President Cyril Ramaphosa stuck his neck out on the thorny issue of land expropriation without compensation on Tuesday, and saw the rand take a tumble.
After a two-day lekgotla of the ANC’s National Executive Committee, the organisation resolved that the constitution must be amended in order for land expropriation to work properly.
Currently, Section 25 of South Africa’s much-revered legislation outright states that no land can be taken without compensation being offered to the landowners. This looks set to change as the ANC are preparing a bill to present to Parliament.
During his speech last night, Ramaphosa declared he was making his party’s stance on land “unambiguous and clear”. Here’s what he had to say:
“The ANC reaffirms its position that the Constitution is a mandate for radical transformation both of society and the economy.”
“A proper reading of the Constitution on the property clause enables the state to effect expropriation of land with just and equitable compensation and also expropriation without compensation in the public interest.”
“It has become patently clear that our people want the Constitution to be more explicit about expropriation of land without compensation, as demonstrated in the public hearings.”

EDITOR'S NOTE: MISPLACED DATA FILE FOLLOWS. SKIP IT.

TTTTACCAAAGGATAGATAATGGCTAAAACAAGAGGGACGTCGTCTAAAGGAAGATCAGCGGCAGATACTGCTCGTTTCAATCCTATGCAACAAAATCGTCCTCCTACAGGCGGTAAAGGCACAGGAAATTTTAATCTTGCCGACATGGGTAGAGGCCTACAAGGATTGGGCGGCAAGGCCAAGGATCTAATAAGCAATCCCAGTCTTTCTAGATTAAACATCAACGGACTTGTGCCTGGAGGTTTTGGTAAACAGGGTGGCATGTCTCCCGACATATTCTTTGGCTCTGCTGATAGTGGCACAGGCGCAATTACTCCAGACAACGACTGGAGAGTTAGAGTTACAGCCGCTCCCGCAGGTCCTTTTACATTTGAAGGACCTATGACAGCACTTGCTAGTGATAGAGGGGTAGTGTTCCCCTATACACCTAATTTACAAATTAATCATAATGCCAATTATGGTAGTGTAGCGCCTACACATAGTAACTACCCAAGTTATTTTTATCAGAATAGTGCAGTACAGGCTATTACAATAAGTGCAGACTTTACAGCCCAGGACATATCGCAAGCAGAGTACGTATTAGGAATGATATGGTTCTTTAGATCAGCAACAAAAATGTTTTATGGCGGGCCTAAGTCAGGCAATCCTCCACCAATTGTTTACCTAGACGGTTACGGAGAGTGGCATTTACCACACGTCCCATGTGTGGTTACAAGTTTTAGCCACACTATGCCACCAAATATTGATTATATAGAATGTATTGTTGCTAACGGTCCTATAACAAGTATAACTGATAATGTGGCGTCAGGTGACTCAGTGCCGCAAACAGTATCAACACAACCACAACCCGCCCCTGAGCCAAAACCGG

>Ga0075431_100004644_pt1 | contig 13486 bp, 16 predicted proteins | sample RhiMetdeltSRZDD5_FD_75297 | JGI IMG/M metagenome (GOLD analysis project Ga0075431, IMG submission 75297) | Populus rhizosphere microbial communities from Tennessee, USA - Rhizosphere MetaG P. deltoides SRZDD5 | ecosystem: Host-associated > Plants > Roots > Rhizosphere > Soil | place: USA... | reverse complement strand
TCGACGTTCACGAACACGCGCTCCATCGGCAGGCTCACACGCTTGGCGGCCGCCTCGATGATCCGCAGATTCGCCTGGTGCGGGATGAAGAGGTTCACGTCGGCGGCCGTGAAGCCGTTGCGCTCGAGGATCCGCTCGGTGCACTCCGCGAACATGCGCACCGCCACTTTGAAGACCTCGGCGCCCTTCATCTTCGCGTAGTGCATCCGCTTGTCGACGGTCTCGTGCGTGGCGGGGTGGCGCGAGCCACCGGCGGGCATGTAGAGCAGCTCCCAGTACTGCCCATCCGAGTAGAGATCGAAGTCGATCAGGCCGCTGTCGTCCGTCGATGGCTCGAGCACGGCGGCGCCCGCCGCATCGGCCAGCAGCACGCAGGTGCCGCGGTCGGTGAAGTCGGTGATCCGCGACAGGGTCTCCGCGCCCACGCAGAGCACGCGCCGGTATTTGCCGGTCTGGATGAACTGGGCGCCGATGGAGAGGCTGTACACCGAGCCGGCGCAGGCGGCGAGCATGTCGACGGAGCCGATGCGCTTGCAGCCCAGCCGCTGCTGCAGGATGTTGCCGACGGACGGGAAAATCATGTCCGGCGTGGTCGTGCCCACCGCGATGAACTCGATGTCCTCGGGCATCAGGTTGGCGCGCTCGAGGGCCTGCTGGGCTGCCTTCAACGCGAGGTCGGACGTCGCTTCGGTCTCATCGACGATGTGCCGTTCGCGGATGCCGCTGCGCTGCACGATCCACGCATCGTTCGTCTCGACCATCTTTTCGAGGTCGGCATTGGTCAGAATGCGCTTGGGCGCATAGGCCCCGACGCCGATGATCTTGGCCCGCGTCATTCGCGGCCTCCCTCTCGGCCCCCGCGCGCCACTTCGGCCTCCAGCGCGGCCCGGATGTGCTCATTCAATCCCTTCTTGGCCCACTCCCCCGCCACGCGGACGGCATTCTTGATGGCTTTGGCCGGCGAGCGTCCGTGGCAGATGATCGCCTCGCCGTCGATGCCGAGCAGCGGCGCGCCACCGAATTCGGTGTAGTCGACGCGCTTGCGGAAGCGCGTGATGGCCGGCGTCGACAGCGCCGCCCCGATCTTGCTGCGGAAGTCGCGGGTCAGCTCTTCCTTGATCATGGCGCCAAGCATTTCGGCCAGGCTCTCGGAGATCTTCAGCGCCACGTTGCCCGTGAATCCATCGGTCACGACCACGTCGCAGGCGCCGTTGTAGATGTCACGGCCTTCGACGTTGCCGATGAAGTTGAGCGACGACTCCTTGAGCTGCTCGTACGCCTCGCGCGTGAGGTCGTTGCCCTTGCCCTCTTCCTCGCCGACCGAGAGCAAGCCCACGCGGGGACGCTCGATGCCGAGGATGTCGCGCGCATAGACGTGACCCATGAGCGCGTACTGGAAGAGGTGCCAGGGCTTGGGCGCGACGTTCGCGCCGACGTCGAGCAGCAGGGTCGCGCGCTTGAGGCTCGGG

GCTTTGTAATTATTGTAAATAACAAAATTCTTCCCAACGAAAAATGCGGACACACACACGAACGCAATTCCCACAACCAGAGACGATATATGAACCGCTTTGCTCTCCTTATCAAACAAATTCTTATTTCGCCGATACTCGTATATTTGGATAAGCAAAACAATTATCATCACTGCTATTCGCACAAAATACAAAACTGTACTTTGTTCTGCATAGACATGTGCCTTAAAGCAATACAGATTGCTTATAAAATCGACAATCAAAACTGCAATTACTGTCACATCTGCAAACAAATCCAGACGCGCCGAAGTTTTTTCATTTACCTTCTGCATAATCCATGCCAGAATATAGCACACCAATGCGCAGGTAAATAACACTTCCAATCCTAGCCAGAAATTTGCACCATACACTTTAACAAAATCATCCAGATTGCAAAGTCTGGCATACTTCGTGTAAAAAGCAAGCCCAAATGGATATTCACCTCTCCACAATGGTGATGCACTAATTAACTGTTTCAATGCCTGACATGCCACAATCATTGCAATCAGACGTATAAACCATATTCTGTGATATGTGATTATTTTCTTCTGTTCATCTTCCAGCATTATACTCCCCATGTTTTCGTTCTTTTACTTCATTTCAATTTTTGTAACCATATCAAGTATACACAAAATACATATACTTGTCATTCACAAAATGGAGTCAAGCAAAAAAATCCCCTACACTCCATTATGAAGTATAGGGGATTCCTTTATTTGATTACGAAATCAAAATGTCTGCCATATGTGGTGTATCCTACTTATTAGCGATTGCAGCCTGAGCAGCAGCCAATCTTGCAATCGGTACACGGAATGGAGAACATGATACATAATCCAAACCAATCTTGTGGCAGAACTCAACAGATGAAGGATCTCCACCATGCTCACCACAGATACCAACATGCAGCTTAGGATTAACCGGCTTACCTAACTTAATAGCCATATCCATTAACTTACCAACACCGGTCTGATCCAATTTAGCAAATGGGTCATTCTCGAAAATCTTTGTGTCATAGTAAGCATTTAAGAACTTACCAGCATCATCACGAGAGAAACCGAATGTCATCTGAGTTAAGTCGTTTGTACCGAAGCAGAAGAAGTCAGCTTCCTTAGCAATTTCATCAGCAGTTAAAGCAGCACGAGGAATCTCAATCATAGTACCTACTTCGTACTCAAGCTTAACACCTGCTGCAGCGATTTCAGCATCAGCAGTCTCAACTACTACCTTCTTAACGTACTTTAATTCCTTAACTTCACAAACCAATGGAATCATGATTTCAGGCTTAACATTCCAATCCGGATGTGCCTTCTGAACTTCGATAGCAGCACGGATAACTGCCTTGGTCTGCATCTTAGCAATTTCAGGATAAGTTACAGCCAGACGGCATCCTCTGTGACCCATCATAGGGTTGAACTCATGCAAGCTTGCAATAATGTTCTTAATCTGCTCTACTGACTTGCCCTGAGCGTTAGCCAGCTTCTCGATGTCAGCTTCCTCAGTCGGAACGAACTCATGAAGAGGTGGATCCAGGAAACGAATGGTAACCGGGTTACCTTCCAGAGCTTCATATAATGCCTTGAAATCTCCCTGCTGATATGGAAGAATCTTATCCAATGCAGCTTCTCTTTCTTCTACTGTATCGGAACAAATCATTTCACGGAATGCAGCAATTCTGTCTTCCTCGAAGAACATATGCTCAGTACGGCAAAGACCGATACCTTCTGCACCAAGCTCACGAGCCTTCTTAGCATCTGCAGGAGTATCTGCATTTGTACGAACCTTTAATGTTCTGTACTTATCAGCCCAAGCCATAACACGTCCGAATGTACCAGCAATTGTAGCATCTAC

However, his 10-minute speech saw the rand drop from R13.10 against the dollar to R13.26. As the American market closed in the early hours of this morning, the exchange rate settled at $1 to R13.33, where SA’s currency weakened by 23 cents.
The wobble has come at a time where the rand was staging something of a comeback against its American counterpart. On Monday, it had gained ground on the dollar and was threatening to break through the R13 mark, and into the twelves.
However, land expropriation without compensation still has the capacity to upset the applecart. Despite Ramaphosa’s desire to make his position crystal clear, it seems that honesty might not have been the best policy.